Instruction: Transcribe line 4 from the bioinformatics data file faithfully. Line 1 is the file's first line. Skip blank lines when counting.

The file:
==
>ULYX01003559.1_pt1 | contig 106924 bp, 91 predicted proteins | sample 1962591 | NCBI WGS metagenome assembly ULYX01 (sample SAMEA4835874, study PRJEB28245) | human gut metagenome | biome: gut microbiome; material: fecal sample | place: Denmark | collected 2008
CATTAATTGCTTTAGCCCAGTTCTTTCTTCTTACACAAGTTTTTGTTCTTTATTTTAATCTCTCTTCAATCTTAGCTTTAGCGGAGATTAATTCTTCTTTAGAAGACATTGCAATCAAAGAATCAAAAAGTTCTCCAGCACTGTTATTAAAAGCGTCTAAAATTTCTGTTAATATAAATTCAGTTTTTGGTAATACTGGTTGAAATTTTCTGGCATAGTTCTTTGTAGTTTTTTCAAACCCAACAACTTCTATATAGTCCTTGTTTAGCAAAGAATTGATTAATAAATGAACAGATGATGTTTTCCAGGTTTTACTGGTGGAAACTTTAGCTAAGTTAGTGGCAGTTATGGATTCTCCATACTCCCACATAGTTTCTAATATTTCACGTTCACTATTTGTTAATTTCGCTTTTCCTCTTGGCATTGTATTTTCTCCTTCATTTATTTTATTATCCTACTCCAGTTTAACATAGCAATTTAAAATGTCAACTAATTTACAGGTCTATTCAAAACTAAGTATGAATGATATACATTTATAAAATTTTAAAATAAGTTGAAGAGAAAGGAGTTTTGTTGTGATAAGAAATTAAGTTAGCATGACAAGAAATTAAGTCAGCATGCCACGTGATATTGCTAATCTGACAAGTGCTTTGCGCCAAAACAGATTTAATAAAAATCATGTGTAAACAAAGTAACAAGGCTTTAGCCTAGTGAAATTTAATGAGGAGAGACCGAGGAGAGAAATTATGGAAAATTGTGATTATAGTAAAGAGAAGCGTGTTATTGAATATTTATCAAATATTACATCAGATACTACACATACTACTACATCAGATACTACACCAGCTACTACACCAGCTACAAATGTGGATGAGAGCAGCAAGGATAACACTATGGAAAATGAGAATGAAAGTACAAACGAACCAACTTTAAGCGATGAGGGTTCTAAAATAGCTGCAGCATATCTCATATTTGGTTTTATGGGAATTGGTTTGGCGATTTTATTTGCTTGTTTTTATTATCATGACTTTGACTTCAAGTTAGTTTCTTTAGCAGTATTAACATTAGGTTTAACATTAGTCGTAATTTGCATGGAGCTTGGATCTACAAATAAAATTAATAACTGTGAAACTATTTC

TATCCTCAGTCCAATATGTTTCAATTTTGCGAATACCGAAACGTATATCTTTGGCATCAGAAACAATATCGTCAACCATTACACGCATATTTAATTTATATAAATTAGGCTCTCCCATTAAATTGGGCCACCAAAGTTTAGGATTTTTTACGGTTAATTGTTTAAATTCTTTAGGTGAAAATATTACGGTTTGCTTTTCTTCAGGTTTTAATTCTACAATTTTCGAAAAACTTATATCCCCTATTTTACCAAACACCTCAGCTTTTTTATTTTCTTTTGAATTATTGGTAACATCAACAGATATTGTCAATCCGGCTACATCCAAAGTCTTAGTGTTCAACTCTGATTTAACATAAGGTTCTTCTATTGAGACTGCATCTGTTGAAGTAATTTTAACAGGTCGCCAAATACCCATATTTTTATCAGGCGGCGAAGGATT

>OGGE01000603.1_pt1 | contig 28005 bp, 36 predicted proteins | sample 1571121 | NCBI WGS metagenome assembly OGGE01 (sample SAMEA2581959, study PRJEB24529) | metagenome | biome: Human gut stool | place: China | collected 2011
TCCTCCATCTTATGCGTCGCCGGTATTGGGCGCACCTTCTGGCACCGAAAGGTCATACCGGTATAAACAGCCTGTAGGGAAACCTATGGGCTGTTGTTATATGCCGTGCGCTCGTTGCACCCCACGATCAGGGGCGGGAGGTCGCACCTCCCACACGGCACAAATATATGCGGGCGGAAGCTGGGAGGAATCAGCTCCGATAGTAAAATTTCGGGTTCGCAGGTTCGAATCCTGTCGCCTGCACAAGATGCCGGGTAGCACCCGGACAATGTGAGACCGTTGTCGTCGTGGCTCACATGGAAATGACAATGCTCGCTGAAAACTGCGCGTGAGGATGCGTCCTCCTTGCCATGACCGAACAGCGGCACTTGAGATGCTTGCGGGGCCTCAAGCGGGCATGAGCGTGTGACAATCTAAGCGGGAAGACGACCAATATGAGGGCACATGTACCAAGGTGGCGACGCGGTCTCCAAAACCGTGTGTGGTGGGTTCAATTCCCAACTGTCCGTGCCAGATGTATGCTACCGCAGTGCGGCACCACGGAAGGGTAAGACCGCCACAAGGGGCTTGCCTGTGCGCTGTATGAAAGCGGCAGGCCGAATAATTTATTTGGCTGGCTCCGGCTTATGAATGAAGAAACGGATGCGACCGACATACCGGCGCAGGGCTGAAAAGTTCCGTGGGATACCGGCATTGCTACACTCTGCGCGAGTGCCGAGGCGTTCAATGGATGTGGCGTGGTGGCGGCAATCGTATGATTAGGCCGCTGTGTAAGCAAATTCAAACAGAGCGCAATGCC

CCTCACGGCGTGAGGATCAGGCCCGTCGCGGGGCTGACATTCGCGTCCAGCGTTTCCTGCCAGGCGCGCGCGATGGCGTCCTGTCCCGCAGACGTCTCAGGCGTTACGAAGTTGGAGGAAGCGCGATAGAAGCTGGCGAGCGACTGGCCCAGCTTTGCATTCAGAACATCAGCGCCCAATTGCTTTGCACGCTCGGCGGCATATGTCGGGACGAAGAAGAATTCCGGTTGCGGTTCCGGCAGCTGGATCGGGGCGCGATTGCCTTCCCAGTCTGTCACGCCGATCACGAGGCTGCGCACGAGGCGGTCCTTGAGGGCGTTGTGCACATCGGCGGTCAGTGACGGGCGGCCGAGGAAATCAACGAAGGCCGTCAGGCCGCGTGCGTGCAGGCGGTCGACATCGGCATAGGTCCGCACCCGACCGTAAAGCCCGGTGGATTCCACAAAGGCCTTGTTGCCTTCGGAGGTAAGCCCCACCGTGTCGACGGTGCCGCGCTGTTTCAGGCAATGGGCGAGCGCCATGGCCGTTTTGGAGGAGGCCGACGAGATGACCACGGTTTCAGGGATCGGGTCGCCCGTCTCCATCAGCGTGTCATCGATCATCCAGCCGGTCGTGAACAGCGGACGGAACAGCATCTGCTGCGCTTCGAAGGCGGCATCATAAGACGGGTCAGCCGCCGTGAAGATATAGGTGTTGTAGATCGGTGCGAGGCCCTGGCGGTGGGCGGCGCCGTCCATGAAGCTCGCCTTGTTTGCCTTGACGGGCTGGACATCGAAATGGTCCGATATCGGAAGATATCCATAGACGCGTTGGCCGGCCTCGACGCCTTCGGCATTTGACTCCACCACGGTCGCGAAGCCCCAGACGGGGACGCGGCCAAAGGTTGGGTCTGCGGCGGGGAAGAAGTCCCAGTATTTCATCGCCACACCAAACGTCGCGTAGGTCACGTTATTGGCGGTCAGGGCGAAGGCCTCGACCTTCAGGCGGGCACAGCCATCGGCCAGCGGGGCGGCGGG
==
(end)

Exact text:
>OGGE01000603.1_pt1 | contig 28005 bp, 36 predicted proteins | sample 1571121 | NCBI WGS metagenome assembly OGGE01 (sample SAMEA2581959, study PRJEB24529) | metagenome | biome: Human gut stool | place: China | collected 2011